At nightfall, the Teapot of Sagittarius hangs low in the south. Its spout tips downward, as if pouring the tea onto the tail of Scorpius. A little further west of the Teapot glows Antares, the scorpion’s red heart.
     
East of the Teapot, Saturn and brilliant Jupiter dot the darkness. Moving east again, the Great Square of Pegasus is gaining altitude. 
     
Above Saturn and Jupiter, the Milky Way courses through the large Summer Triangle of bright stars. If you haven’t seen the Triangle stars and constellations yet, September is the best month to check them out. Turn your binoculars on the brightest of the three stars: Vega, in Lyra, the lyre. Enjoy its brilliance and the almost perfect parallelogram of stars right below it. Those stars represent the lyre of the mythical Greek musician Orpheus. Also look for the Northern Cross, which extends from Deneb—the least bright star in the Triangle—and outlines the body of Cygnus, the swan.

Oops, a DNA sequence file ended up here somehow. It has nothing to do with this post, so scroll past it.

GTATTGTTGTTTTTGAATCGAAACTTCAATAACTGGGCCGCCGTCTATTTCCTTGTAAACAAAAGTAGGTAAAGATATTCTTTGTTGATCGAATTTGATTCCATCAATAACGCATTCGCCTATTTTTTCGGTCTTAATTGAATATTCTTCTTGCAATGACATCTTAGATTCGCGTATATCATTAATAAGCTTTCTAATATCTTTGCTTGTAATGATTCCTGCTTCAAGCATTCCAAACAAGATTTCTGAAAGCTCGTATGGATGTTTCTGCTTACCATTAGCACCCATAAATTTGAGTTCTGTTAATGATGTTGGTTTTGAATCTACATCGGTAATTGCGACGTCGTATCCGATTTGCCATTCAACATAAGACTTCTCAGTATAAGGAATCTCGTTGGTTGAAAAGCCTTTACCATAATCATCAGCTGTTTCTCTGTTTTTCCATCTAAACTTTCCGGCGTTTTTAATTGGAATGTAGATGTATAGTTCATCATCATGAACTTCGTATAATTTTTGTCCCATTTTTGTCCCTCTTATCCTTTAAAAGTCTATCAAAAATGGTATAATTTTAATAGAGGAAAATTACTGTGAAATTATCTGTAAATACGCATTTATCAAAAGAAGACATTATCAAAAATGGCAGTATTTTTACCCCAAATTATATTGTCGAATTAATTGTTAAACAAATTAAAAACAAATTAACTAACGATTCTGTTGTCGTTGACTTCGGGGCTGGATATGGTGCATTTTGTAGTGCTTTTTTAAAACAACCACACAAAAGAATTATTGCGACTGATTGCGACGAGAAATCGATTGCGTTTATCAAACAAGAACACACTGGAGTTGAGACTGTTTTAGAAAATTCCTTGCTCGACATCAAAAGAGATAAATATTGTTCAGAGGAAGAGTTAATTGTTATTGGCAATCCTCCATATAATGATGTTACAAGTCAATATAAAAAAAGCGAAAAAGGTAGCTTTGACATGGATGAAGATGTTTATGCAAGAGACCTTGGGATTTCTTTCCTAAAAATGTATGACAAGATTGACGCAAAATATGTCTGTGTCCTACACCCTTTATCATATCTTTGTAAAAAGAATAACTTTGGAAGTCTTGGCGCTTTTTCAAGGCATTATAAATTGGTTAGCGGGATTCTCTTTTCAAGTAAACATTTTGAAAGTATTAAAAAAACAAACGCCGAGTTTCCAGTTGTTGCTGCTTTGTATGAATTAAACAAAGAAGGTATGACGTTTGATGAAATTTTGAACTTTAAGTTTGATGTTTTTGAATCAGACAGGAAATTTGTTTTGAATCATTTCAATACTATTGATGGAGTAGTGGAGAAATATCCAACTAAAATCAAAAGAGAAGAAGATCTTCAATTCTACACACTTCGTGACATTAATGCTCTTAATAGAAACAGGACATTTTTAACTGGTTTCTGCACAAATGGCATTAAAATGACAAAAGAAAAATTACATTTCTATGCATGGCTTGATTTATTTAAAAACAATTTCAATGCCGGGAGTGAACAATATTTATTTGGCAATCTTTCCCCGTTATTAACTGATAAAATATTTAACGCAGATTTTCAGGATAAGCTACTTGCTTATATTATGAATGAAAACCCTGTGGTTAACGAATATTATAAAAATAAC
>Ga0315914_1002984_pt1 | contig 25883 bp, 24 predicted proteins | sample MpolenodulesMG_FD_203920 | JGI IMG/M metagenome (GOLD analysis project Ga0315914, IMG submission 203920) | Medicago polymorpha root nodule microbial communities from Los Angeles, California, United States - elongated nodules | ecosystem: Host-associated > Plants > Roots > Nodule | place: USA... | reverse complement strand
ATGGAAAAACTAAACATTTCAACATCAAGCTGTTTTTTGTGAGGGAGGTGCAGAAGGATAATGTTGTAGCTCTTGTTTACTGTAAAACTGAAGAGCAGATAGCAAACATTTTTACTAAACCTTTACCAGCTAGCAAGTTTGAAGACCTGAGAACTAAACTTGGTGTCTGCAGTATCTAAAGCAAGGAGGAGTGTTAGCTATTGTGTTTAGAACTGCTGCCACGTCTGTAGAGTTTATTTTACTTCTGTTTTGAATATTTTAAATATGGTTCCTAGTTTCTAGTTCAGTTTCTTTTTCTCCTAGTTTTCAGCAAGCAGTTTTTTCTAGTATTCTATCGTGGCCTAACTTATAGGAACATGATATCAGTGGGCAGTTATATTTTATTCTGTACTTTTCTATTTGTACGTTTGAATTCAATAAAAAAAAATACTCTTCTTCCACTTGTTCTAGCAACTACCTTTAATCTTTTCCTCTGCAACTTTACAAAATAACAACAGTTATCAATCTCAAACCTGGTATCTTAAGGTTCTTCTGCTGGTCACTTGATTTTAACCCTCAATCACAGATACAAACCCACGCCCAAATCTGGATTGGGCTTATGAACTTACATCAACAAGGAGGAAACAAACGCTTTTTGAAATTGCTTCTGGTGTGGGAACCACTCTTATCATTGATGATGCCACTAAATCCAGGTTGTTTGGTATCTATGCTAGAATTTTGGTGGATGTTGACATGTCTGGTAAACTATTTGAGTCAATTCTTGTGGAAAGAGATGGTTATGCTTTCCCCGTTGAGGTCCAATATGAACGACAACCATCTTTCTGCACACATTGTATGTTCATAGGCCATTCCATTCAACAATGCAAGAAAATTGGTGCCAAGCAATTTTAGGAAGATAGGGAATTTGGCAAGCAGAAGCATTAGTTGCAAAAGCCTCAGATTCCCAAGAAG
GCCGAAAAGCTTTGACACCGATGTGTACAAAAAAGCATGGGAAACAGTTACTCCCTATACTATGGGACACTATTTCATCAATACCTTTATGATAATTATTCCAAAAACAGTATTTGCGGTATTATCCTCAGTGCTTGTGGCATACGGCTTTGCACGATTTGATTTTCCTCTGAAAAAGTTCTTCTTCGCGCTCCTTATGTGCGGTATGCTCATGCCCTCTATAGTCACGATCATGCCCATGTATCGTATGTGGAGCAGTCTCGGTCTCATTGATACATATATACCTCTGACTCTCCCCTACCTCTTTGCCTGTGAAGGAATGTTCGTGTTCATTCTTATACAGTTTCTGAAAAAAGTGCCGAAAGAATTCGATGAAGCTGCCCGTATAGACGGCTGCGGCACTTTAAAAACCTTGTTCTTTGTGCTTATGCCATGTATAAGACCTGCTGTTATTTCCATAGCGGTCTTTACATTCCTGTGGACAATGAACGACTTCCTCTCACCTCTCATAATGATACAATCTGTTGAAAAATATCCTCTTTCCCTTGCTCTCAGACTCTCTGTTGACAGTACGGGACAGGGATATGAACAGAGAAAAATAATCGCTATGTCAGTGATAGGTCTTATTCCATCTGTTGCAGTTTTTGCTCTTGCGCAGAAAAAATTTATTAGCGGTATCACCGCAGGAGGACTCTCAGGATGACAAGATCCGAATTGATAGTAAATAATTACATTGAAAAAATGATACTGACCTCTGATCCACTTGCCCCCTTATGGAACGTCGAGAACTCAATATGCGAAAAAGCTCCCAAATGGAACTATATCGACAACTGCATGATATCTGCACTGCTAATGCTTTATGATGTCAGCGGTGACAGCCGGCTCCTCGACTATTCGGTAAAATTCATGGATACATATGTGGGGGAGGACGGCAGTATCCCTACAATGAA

A waxing moon shines above Antares on the 12th, below Saturn on the 16th, and below Jupiter on the 17th. The moon becomes full at 6:55 p.m. on Monday, the 20th. It rises shortly afterward, so it will be very round as it climbs into the pale but rapidly darkening sky. Because this is the closest full moon to the fall equinox, it’s also the harvest moon. The harvest moon got its name because at this time of year, the moon moves rapidly northward as it waxes to fullness and begins to wane. As a result, the moon rises relatively earlier from night to night, cutting the time farmers have to wait for a source of light for harvesting their crops.      
     
The fall equinox arrives at 2:21 p.m. on the 22nd. At that moment the sun crosses the equator on its way south and Earth will be lighted from pole to pole. 
 

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Smoke Plume Photo By Marcia Roepke

Trail Time - Notes and observations from the Gunflint Trail

Trail Time
8-27-2021
By Marcia Roepke